Ambulation, Amputation, Amputee, Basic functions, Early mobilisation, Fundamental care, Interdisciplinary team work, Lower limb amputation, Mobilisation, Postoperative care
in
Journal of Clinical Nursing
volume
26
issue
21-22
pages
3286 - 3297
publisher
Wiley-Blackwell
external identifiers
  • scopus:85013392280
  • wos:000417389400004
ISSN
0962-1067
DOI
10.1111/jocn.13716
language
English
LU publication?
yes
id
65778470-8201-43f0-b554-2f83294fb831
date added to LUP
2017-03-08 15:45:22
date last changed
2018-02-25 04:15:07
@article{65778470-8201-43f0-b554-2f83294fb831,
  abstract     = {<p>Aims and objectives: To assess the effect of early mobilisation of patients after dysvascular lower limb amputation and to compare the effectiveness of different mobilisation regimens. Background: Patients who have undergone dysvascular major lower limb amputations are at high risk of postoperative complications, which include loss of basic functions, and early mobilisation interventions might prevent these complications. Design: Systematic review. Methods: Systematic searches were performed on PubMed (including MEDLINE), CINAHL and EMBASE databases to identify studies investigating the effects of (early) mobilisation interventions in dysvascular lower limb-amputated patients. Data collection and quality assessment were performed using the Cochrane Effective Practice and Organization of Care Review Group data collection checklist and the Cochrane Handbook for Systematic Reviews of Interventions, respectively. Results: Five studies were included in the review: four pre- to post-case studies and one randomised controlled study. However, none of these studies were of high quality. Four studies investigated early mobilisation promoted by immediate postoperative prosthesis. One study investigated whether reorganizing care increases mobilisation and thereby functional outcome. Conclusions: This systematic review reveals a lack of evidence to determine whether early mobilisation interventions are beneficial to this vulnerable patient group. Nevertheless, ambulation from the first postoperative day with temporary prosthesis is possible among the heterogeneous population of dysvascular lower limb-amputated patients if the necessary interdisciplinary team is dedicated to the task. Relevance to clinical practice: Mobilisation is a fundamental care task often missed for several reasons. Moreover, mobilisation of the newly amputated patient is complex, and knowledge of effective strategies to promote postoperative mobilisation in this vulnerable population is desired. Nurses are urged to take responsibility for this fundamental care task and to engage the necessary collaborative interdisciplinary team to develop, implement and evaluate ambitious early mobilisation interventions.</p>},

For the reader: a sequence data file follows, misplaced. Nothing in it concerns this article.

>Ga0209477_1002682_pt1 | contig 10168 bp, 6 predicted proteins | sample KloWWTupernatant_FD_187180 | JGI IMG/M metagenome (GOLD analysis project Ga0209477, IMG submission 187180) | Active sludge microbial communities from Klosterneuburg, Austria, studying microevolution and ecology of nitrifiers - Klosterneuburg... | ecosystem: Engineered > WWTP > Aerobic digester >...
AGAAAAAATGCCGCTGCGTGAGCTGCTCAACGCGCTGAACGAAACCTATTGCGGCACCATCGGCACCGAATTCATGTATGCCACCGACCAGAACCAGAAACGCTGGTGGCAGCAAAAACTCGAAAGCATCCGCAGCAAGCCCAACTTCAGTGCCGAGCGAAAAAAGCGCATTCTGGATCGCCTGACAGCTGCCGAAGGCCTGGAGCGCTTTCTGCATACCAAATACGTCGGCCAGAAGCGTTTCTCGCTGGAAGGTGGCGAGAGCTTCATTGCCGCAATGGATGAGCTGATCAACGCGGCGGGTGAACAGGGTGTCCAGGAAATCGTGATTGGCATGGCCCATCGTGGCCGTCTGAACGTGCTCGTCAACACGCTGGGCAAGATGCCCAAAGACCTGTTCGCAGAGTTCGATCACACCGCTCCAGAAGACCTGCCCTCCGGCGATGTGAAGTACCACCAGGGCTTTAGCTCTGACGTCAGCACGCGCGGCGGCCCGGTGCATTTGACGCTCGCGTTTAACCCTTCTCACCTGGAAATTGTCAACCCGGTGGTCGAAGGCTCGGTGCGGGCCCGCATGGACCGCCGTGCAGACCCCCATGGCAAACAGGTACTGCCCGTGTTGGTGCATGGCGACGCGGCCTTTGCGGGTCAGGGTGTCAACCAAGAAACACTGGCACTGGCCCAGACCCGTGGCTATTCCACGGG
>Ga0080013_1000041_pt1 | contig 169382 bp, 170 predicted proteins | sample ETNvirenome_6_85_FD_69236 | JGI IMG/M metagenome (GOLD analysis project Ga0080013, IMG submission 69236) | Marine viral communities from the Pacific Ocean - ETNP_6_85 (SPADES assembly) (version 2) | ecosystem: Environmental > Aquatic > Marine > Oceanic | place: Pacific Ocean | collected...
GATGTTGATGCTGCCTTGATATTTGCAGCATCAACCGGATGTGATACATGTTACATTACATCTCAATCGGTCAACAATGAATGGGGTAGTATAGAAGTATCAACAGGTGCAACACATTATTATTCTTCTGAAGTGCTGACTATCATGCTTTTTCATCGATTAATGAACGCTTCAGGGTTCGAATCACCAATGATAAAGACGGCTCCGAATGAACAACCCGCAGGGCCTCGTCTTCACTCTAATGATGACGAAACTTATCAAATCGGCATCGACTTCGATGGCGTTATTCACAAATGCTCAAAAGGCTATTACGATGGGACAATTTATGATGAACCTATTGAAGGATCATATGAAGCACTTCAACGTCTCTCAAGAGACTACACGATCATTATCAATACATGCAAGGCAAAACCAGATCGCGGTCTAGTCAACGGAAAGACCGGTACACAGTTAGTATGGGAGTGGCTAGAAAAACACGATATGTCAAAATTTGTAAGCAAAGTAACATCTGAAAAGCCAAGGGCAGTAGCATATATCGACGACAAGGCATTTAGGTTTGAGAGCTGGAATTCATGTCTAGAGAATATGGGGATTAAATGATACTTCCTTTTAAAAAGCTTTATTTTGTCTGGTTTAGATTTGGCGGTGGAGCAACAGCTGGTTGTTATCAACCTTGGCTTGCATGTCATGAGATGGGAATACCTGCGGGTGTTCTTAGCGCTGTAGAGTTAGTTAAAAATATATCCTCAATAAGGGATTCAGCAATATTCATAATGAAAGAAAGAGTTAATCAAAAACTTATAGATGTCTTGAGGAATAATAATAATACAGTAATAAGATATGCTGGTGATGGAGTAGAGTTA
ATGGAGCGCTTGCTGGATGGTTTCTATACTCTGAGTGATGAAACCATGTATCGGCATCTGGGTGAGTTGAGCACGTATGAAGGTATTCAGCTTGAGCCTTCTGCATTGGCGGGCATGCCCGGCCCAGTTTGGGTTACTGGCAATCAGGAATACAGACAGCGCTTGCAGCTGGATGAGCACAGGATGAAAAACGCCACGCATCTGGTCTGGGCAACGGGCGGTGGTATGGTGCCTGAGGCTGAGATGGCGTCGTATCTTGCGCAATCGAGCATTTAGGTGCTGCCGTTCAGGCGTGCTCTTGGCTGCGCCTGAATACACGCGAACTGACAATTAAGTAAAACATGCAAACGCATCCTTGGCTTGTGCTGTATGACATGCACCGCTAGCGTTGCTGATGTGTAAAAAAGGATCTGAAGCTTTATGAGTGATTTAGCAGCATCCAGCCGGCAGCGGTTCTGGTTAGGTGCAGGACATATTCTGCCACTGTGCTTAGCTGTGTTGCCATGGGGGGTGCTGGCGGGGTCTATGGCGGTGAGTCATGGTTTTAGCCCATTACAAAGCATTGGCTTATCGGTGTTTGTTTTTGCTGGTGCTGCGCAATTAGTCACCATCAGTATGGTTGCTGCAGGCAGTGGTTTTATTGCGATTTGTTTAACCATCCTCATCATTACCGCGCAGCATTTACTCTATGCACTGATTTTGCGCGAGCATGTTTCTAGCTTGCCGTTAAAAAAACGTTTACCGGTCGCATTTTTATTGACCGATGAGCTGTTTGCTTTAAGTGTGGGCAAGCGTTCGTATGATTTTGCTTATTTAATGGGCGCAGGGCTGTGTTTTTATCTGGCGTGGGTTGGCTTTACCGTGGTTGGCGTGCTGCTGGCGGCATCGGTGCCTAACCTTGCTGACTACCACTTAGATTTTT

author       = {Riis Madsen, Ulla and Hommel, Ami and Berthelsen, Connie Bøttcher and Bååth, Carina},
  issn         = {0962-1067},
  keyword      = {Ambulation,Amputation,Amputee,Basic functions,Early mobilisation,Fundamental care,Interdisciplinary team work,Lower limb amputation,Mobilisation,Postoperative care},
  language     = {eng},
  month        = {02},
  number       = {21-22},
  pages        = {3286--3297},
  publisher    = {Wiley-Blackwell},
  series       = {Journal of Clinical Nursing},
  title        = {Systematic review describing the effect of early mobilisation after dysvascular major lower limb amputations},
  url          = {http://dx.doi.org/10.1111/jocn.13716},
  volume       = {26},
  year         = {2017},
}